I'm buying your book based on that excellent answer! [For readers who want to know which answer, it's this post.] While I wait (impatiently) for it to arrive may I ask; if selling OTM covered calls and collecting dividends is my (income) strategy then would I be wise (after IV calms down a bit) to buy insurance puts w-a-y out, say a year or so? They seem relatively inexpensive and the (then fixed) cost could "amortized" over the next 12 months as I roll through various call contracts… (Commissions would be less too). Yes, I wish I'd done just that a year ago, but is this a strategy to consider going forward?
Dave, Thank you.
For readers who want know to which answer Dave is referring, it's the first comment to this post.
Yes, it's a strategy to consider. But it's not quite as advantageous as it appears to be. You will have to play with the numbers, using an option calculator, and decide if it works for the specific stocks you own.
I know some of the statements below are obvious to you, but am including these details for the benefit of other readers.
In today's low-commission world, commissions should not be a factor in your trading decisions. If it is, you may be using the wrong broker for your trading style.
1) You obviously prefer to take a bullish stance on the market, and want to make good profits on a substantial rally. At the same time you are looking for a reasonably priced insurance policy.
2) By waiting until things 'calm down' you are taking the chance that there will not be another substantial meltdown before you buy those puts, but in return, you avoid paying today's high option prices.
3) Yes, long-term puts (LEAPS) are 'cheaper' when you look at the time decay per day. But,these are vega rich options – meaning that if IV drops, the price of these puts will decrease dramatically. If you buy these puts – just for the insurance aspect – then you should not care if the price declines, because they still afford the same protection. But…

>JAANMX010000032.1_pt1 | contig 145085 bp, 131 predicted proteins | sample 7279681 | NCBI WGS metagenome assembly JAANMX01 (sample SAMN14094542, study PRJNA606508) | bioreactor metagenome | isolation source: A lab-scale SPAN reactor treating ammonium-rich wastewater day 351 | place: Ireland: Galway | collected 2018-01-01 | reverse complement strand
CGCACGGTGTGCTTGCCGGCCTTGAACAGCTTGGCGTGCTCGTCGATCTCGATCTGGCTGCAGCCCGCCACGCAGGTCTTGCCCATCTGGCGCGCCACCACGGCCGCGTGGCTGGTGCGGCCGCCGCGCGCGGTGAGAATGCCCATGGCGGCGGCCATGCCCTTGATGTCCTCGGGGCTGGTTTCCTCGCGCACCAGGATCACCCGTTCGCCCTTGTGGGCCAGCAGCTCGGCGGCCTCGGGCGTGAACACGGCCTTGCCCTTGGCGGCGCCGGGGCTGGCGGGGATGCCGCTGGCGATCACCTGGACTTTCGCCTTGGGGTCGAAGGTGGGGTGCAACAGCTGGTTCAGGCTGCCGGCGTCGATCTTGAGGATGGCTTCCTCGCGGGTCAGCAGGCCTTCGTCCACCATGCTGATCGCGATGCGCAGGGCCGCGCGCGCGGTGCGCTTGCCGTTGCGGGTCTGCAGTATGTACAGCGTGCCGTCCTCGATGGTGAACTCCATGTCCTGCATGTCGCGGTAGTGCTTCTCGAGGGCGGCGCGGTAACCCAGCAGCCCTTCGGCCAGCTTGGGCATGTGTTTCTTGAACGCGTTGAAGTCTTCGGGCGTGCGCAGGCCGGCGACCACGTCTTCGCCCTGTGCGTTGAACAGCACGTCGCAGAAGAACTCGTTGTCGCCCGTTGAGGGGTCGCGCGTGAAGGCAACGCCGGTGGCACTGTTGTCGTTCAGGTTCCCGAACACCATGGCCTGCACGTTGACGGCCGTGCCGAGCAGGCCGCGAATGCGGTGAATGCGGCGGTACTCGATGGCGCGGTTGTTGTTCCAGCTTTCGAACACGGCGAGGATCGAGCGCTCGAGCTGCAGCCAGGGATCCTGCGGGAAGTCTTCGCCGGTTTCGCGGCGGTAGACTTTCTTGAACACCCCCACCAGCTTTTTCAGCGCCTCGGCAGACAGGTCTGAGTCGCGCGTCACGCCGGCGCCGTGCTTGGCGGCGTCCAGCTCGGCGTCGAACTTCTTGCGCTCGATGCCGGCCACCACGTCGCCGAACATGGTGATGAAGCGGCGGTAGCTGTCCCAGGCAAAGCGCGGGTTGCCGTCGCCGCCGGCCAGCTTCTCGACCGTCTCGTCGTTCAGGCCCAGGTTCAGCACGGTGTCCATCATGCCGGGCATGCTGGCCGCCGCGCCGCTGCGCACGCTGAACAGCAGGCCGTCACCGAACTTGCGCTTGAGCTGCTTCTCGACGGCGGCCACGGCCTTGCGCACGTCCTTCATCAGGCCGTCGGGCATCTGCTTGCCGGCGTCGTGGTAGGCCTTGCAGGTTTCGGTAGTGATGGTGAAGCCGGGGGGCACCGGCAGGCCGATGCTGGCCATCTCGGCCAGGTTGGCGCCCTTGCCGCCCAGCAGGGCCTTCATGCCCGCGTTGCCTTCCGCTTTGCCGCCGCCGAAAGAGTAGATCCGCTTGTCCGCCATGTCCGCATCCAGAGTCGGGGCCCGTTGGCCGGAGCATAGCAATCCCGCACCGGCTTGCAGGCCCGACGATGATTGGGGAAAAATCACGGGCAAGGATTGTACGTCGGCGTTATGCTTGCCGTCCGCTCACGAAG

4)There is one serious problem that investors forget to consider when buying longer-term options for protection. And that's price of the underlying. If your stock is in the $50 to $60 range and you decide to buy a LEAPS put with a strike of 45 or 50 – you get good protection, even though the put is costly. But what happens when the stock rallies? If it moves to 70, then you have little protection. And besides that, you may be forced to buy back your call at a loss (or lose the stock via assignment). If you no longer own the stock, you will have a nice profit on the covered call part of the position, but there's going to be a substantial loss when selling the put. You don't want to adopt this method unless there's a decent profit on the overall position.
If you don't lose the stock, you can buy a new put with a more appropriate strike price and sell the put you own. That allows you to maintain sufficient protection. But, it costs additional premium. The difficult part is trying to decide just how much you can afford to pay for insurance – especially when profits are limited by your sale of call options. And you must sell calls, because that's a vital part of your strategy.
There's no free lunch here. You must give up something to gain something.
I'm NOT saying this is a bad idea. But I am warning you that you may spend so much on insurance that you cannot earn a profit. If you are dealing with a dividend paying stock, then the OTM calls you write will probably provide minimal income, so consider the cost of doing business this way. The long-term puts may be inexpensive enough to make this viable. Just check the numbers carefully before deciding. You probably don't want pay $6 for puts and sell front-month calls for $0.40.
Sometimes it's better to own puts with shorter lifetimes, even though the daily time decay is greater.